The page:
The COVID-19 pandemic is affecting us all in one way or another. True to the DHG values, our people and alumni want to help. We are sharing the stories of two DHG alumni giving back and making a difference during this time of unprecedented change and crisis.
Former DHG principal with a degree in clinical psychology, Brooks Gallagher felt his experience could be beneficial for DHG employees navigating the immense change and implications from COVID-19. According to Brooks, the pandemic marks, “The first time in recent history that every part of our lives has changed at once - work life, personal life, and social life.” He shared his time, knowledge and experience to give back to DHG. He became a frequent DHG guest, joining the CEO Updates, the Life at DHG Podcast and hosting a series of virtual meetings called “Moving from Surviving to Thriving.”
Brooks shared personal stories and tips to help people understand the psychological perspective of change and how to best navigate it. He explained, “With so much changing so quickly, it’s normal to feel stressed and uncertain. However, by recognizing and understanding the emotional phases you encounter during times of profound change, the better able you can cope with them.”
Listen to Brooks’ Life at DHG podcast episode and read more about his “8 Tips to Navigate Change.”
Prior to COVID-19, we spoke with former DHG partner Toye Payne, and she told us about her extensive volunteer work with the disaster relief organization, Samaritan’s Purse. In light of current events, we asked Toye to share how the global COVID-19 pandemic is affecting the organization and her work there.
How is COVID-19 impacting the Samaritan’s Purse?
Samaritan's Purse emergency field hospital in NYC - Central Park[/caption] Things are certainly quite different. And the unfortunate irony is that, at the very time people need Samaritan’s Purse the most, is when the organization is being most constrained. Samaritan’s Purse is very much an on-the-ground ministry, working face-to-face with disaster victims. So, they are limiting their relief teams to only the most essential people and most critical areas to help prevent the spread of COVID-19. Still, I’m just in awe at the number of Samaritan’s Purse staff who are willing to risk their own health -- and possibly their lives -- serving on the front lines.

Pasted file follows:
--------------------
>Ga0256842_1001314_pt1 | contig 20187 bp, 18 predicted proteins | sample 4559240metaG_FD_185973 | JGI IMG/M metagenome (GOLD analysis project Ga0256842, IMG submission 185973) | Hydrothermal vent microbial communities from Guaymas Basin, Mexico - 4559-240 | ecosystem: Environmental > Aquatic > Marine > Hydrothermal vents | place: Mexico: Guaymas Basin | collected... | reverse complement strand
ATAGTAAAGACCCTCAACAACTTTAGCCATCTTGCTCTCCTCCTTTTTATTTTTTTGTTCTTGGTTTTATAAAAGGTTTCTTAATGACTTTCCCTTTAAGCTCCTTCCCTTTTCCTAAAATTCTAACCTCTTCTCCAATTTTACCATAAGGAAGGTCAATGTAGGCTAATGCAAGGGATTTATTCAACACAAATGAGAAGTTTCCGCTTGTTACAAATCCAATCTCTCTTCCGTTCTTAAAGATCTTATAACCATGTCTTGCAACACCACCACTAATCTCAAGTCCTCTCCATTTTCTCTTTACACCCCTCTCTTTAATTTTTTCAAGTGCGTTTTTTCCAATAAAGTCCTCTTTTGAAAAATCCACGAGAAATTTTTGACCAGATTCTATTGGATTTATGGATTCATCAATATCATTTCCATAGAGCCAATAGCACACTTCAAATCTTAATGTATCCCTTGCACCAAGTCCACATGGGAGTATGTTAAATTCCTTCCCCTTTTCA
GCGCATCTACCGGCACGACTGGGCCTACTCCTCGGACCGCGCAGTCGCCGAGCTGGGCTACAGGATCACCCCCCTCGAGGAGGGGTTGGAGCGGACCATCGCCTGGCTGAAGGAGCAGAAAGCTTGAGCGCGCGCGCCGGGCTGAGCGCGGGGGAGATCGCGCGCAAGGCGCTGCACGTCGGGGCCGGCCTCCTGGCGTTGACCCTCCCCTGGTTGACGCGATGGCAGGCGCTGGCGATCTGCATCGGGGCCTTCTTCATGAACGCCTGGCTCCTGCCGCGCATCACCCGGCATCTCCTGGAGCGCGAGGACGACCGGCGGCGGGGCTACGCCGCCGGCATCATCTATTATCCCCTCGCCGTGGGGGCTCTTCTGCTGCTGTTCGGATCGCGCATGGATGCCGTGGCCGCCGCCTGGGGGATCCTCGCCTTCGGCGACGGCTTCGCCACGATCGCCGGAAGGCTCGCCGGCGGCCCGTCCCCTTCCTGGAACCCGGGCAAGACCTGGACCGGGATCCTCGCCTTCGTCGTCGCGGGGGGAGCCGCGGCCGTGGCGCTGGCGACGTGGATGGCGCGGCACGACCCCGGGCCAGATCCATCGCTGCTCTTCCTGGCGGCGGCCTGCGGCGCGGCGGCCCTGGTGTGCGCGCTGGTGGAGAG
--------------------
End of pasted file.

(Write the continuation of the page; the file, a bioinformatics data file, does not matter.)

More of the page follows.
So how is Samaritan’s Purse responding?
They are especially focused on collecting and sending critical supplies to hardest hit areas. For example, Samaritan’s Purse recently sent six tractor-trailer loads of medical equipment to establish a mobile hospital in New York City. And they flew more than eight tons of badly needed supplies to the native people of Alaska.
And it’s not just COVID-19. In the midst of the pandemic, tornadoes devastated parts of Louisiana and Mississippi. Samaritan’s Purse rushed essential teams to help in those disaster areas, utilizing local volunteers to assist the victims.
How has the pandemic directly affected your volunteer work with Samaritan’s Purse?
It’s kept me from travelling to oversee the distribution of Samaritan’s Purse “shoeboxes” and to audit the international field offices. My last trip was to Panama at the end of February, just as things were really beginning to ramp up. The increase in the number of travelers wearing face masks between the time I left and when I returned, just four days later, was astounding.
How can people help?
Well, a tremendous backlog is building for the kind of aid Samaritan’s Purse provides. When things turn around, there will be a huge need for volunteers. And of course, people can always donate to the organization’s ongoing efforts to provide help and supplies for those who desperately need them. While it certainly hasn’t been business as usual, I’m extremely proud that Samaritan’s Purse continues to do what it has always done … help hurting people around the globe.